There’s no denying that 2019 has been a great year for women’s sport.
From Katarina Johnson-Thompson’s stand-out performance at the Doha World Athletics Championships (which saw her claim a heptathlon gold for the first time), to Simone Biles’ historic performance at the Gymnastics World Championships, it’s been a seriously inspiring year.
But, undeniably one of 2019’s greatest moments for women’s sport had to be the Women’s World Cup, which saw England’s Lionesses make their way to France to compete on the world stage. After fighting their way through to the tournament’s semi-final, the team lost at the final hurdle against the USA’s star-studded team – but continued to inspire hundreds of girls and women up and down the country.
But now, for the first time, we know exactly how big the impact of the Women’s World Cup was: and it’s safe to say it absolutely smashed expectations.
According to a new report released by FIFA detailing the global audience for 2019’s tournament, a combined 1.12 billion viewers watched official broadcast coverage of the Women’s World Cup 2019 – a record breaking number for the competition. At the last tournament in Canada in 2015, 764 million people watched: that’s an increase in audience numbers of 30% in just four years.
There’s no denying that it’s great to see the appetite for women’s football growing, but there are a few problems which still overshadow the talent displayed in women’s sport, number one being the amount of money involved.
For the 2019 Women’s World Cup, FIFA doubled the total prize money awarded from $15m to $30m (£24m). While this is, obviously, great, it’s less cheer-inducing when you look at those figures in comparison to the men’s tournament, which awarded an incredible $400m (£308m) in prize money for the 2018 competition.
And while it’s fair to highlight that the men’s World Cup continues to attract a bigger audience than the women (the 2018 tournament had more than 3.5 billion viewers), the amount of prize money on offer for each competition is far from being proportional to the number of people watching. If that were true, the women’s tournament should be offering over $100m in prize money – but that just isn’t happening yet.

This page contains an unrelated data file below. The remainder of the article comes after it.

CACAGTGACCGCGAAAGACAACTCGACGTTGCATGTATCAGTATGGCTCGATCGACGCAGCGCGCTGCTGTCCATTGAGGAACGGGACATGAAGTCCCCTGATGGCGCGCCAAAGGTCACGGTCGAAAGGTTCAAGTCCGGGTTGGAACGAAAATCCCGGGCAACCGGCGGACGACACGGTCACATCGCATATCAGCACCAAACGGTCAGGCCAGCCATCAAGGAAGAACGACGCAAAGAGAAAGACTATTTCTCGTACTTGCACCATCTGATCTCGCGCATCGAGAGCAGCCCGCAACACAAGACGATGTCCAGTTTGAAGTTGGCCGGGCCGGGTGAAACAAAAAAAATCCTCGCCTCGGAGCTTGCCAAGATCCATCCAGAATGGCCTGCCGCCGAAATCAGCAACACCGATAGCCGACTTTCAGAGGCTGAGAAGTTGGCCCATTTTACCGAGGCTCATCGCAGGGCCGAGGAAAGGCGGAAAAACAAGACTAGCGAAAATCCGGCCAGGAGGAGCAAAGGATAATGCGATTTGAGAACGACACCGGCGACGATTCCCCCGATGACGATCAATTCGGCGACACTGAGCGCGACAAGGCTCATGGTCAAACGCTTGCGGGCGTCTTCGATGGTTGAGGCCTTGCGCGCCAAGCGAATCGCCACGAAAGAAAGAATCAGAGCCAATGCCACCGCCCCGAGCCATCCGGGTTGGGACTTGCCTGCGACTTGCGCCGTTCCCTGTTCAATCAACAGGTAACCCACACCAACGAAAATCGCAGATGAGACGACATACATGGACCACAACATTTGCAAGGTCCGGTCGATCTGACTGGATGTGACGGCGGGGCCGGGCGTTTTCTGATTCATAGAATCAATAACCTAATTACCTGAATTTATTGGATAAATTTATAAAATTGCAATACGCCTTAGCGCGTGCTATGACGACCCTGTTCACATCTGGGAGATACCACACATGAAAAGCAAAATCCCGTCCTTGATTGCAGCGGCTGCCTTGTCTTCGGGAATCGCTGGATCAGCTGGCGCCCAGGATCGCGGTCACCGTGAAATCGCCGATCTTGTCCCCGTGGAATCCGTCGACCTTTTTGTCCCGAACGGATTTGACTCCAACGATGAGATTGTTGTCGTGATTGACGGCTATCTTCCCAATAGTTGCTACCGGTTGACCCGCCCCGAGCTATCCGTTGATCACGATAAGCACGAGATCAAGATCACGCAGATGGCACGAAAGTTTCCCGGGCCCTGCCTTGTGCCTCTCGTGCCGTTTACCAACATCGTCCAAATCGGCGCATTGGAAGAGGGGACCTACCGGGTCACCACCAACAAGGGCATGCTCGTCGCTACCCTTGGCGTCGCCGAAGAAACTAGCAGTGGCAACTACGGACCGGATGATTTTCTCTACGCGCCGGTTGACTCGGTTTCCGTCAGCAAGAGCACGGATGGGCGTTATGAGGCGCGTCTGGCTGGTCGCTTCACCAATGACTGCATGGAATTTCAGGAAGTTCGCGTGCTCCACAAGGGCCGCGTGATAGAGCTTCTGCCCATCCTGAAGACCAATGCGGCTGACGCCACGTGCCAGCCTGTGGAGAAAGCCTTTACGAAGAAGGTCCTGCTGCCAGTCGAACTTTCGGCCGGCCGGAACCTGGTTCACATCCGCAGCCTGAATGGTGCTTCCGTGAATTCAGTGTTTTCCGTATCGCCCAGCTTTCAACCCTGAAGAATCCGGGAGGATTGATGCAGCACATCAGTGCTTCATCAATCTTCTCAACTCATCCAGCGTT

The payment of players is also an ongoing issue. In the US, the USWNT are currently in the middle of a lawsuit against the US Soccer federation for failing to pay them equal to the mens team, despite the fact that, in the three years after the U.S. women’s soccer team won the 2015 World Cup, U.S. women’s games generated more total revenue than U.S. men’s games. They also happened to have won more games and played more games than the mens team in recent years: and that makes it even more shocking that the players report earning a meagre 38% of the wage of a player on the mens team.
The latest figures are a reminder that the appetite for women’s football continues to grow – just last week, England’s Lionesses sold out Wembley for the first time, with 90,000 fans buying tickets to watch the team play against Germany. The current audience record for any women’s game in England is 80,203, set at the final of the London 2012 Olympics when the USA beat Japan.
Both professionally and on an amateur level, women are playing football on a rapidly increasing level. In June 2019 the FA reported that 2.6 million women across the UK said they played football, which is the highest figure ever recorded.
And with 605 new girls youth teams registered to play matches this season opposed to the previous one, there’s plenty of hope for the future of women’s football – and that is something to celebrate.